Page:The Post Office of Fifty Years Ago.djvu/96

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"What o'clock would that be?—That would be about half-past nine.

"They were delivered in half an hour from the time they were dispatched?—From the time they were dispatched: 570 were delivered early, the postage £22 19s. 4d.; and 67 delivered in the ordinary way, postage £2 14s. 11d.

"What time were they delivered?—Why, they would occupy the Letter Carrier about an hour and a half; then he commenced collecting the postage of the early delivery.

"What! would he be an hour and a half in delivering 67 letters?—Yes, he would thereabouts.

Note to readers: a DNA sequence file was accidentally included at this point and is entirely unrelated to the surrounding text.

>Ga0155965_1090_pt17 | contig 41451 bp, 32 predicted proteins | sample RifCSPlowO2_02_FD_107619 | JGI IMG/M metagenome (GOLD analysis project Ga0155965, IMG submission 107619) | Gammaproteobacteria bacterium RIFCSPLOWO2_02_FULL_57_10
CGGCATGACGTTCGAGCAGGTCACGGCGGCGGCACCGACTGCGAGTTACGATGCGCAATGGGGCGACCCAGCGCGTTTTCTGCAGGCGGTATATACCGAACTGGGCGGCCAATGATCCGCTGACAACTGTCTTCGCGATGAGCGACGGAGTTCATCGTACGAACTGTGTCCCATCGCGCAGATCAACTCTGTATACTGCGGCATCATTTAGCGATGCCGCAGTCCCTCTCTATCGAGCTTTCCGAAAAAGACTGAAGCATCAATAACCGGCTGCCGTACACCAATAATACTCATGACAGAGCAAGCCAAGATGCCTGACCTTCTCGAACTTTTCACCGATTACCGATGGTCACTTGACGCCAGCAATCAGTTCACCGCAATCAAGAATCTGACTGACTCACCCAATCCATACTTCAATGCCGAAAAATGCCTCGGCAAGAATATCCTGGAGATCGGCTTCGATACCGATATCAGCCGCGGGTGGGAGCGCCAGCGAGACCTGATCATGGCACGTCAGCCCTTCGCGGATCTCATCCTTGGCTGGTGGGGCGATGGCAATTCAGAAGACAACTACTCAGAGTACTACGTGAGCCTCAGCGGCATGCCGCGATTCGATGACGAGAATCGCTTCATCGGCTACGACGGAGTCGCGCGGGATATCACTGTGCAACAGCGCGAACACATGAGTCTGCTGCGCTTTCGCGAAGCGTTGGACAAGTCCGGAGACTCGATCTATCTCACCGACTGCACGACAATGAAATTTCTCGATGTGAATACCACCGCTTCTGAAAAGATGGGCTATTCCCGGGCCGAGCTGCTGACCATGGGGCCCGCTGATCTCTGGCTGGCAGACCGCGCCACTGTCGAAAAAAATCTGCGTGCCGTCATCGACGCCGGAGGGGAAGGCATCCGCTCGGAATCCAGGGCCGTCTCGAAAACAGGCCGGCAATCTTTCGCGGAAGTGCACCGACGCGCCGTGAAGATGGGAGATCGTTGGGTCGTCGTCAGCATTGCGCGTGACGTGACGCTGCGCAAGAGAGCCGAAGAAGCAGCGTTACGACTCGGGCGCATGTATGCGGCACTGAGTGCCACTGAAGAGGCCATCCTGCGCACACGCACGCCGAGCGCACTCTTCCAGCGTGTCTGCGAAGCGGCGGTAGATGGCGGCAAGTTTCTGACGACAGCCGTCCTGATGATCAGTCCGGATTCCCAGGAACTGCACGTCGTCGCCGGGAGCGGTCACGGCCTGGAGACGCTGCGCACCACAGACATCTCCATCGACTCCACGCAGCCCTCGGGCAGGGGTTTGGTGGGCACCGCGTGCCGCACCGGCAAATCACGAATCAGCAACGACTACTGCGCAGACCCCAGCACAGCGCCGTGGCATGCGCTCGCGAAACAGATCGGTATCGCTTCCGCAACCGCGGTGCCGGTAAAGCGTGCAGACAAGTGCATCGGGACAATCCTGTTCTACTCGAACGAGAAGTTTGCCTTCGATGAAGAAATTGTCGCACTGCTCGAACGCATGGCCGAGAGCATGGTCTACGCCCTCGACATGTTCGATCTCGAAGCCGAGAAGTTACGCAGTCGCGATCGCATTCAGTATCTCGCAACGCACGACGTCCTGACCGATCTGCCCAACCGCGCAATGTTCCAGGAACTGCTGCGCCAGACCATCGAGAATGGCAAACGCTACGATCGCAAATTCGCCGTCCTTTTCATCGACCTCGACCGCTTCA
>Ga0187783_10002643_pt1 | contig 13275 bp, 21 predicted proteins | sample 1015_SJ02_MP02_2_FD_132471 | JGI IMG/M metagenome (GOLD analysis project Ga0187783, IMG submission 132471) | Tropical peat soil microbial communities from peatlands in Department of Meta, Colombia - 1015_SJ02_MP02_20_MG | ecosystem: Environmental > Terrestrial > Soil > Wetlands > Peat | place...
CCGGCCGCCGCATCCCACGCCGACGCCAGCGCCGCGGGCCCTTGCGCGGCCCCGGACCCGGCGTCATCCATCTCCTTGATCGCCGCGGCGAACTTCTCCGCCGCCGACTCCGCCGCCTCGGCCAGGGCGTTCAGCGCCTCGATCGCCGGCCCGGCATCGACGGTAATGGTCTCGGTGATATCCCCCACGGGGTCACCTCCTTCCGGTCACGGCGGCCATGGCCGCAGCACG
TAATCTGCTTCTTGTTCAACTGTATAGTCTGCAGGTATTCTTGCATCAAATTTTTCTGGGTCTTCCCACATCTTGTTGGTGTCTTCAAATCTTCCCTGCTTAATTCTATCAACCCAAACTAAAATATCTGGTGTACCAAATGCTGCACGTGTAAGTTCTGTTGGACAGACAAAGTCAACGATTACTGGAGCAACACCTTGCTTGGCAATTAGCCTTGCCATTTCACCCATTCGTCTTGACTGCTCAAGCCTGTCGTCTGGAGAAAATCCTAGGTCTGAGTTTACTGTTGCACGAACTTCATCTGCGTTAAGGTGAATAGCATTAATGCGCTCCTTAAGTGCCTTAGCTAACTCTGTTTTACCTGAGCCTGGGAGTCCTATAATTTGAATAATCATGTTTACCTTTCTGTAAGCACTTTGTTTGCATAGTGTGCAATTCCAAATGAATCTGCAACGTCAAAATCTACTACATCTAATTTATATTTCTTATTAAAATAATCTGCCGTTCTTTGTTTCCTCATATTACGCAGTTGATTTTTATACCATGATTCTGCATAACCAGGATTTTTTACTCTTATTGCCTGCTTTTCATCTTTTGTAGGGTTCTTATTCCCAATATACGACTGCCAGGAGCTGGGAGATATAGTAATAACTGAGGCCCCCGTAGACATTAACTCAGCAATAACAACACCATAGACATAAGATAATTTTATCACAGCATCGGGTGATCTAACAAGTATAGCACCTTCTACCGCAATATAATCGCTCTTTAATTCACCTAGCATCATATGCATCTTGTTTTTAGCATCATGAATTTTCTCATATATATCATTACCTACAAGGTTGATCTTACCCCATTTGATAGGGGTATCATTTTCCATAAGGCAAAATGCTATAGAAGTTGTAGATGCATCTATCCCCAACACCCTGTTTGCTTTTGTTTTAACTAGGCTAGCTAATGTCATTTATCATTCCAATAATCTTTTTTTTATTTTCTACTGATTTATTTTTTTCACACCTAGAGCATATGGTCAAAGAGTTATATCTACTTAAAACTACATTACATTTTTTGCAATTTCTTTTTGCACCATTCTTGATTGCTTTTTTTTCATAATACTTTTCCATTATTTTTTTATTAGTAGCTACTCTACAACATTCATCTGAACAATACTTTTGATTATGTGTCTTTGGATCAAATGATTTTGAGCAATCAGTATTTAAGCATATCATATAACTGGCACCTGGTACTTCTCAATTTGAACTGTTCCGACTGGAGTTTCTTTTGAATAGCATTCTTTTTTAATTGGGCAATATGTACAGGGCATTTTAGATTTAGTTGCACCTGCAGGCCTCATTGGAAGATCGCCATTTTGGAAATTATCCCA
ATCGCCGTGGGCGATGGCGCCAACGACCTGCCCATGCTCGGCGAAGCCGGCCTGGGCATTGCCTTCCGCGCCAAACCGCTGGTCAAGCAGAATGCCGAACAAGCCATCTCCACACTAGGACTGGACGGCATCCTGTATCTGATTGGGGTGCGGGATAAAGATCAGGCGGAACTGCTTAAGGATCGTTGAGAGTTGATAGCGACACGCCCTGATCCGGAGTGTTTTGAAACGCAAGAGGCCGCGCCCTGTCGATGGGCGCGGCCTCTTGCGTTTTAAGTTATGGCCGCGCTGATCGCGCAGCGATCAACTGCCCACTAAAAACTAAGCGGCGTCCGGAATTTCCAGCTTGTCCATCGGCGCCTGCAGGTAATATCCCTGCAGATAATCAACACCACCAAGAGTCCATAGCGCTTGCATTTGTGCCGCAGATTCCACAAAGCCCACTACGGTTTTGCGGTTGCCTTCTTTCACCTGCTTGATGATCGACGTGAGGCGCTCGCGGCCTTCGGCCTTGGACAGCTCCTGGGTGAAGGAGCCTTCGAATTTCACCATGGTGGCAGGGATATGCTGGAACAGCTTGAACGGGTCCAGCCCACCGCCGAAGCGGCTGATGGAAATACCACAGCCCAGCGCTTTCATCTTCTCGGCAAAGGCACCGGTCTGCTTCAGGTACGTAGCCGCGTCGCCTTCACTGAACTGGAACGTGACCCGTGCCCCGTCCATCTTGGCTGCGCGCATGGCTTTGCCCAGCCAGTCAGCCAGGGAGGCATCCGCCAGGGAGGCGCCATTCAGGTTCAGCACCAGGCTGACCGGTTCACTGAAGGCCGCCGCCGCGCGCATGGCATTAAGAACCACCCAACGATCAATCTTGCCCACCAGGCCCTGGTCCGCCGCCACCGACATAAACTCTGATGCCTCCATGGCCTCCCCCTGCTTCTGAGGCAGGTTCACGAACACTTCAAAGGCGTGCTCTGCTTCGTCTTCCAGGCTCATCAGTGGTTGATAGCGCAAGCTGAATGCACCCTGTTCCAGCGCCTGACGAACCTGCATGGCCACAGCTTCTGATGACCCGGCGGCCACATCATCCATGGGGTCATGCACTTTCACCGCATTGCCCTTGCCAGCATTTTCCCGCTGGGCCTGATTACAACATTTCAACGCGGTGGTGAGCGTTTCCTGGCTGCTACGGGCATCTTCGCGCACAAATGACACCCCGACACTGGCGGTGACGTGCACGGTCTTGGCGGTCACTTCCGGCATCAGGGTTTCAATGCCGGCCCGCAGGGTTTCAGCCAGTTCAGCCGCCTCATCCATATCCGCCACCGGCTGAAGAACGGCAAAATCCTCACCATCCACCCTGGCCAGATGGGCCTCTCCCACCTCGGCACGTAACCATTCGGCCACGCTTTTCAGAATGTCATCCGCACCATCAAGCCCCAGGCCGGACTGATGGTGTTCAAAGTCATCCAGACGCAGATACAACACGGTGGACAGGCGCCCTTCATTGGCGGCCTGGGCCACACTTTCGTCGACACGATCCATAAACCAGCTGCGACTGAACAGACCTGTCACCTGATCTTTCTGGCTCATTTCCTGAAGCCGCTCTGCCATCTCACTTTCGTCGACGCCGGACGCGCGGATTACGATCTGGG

"Considering the extent of the district?—Yes, the time he would wait to get the money for a letter would be about two minutes to a house.

"Have you made any calculation?—Yes, I have one at the office.

"What do you estimate as the time for delivering a letter when the postage is received?—That will occupy him nearly two minutes.

"Two minutes at every house?—Yes; indeed some houses detain him at the door three, or four, or five minutes, in giving change, and various circumstances arise in the delivery of letters that detain the Letter Carriers."[1]


"To deliver all the letters in the ordinary way in two hours and fifteen minutes will require from 70

  1. 18th Report of Com. of Revenue Inquiry, pp. 621, 622.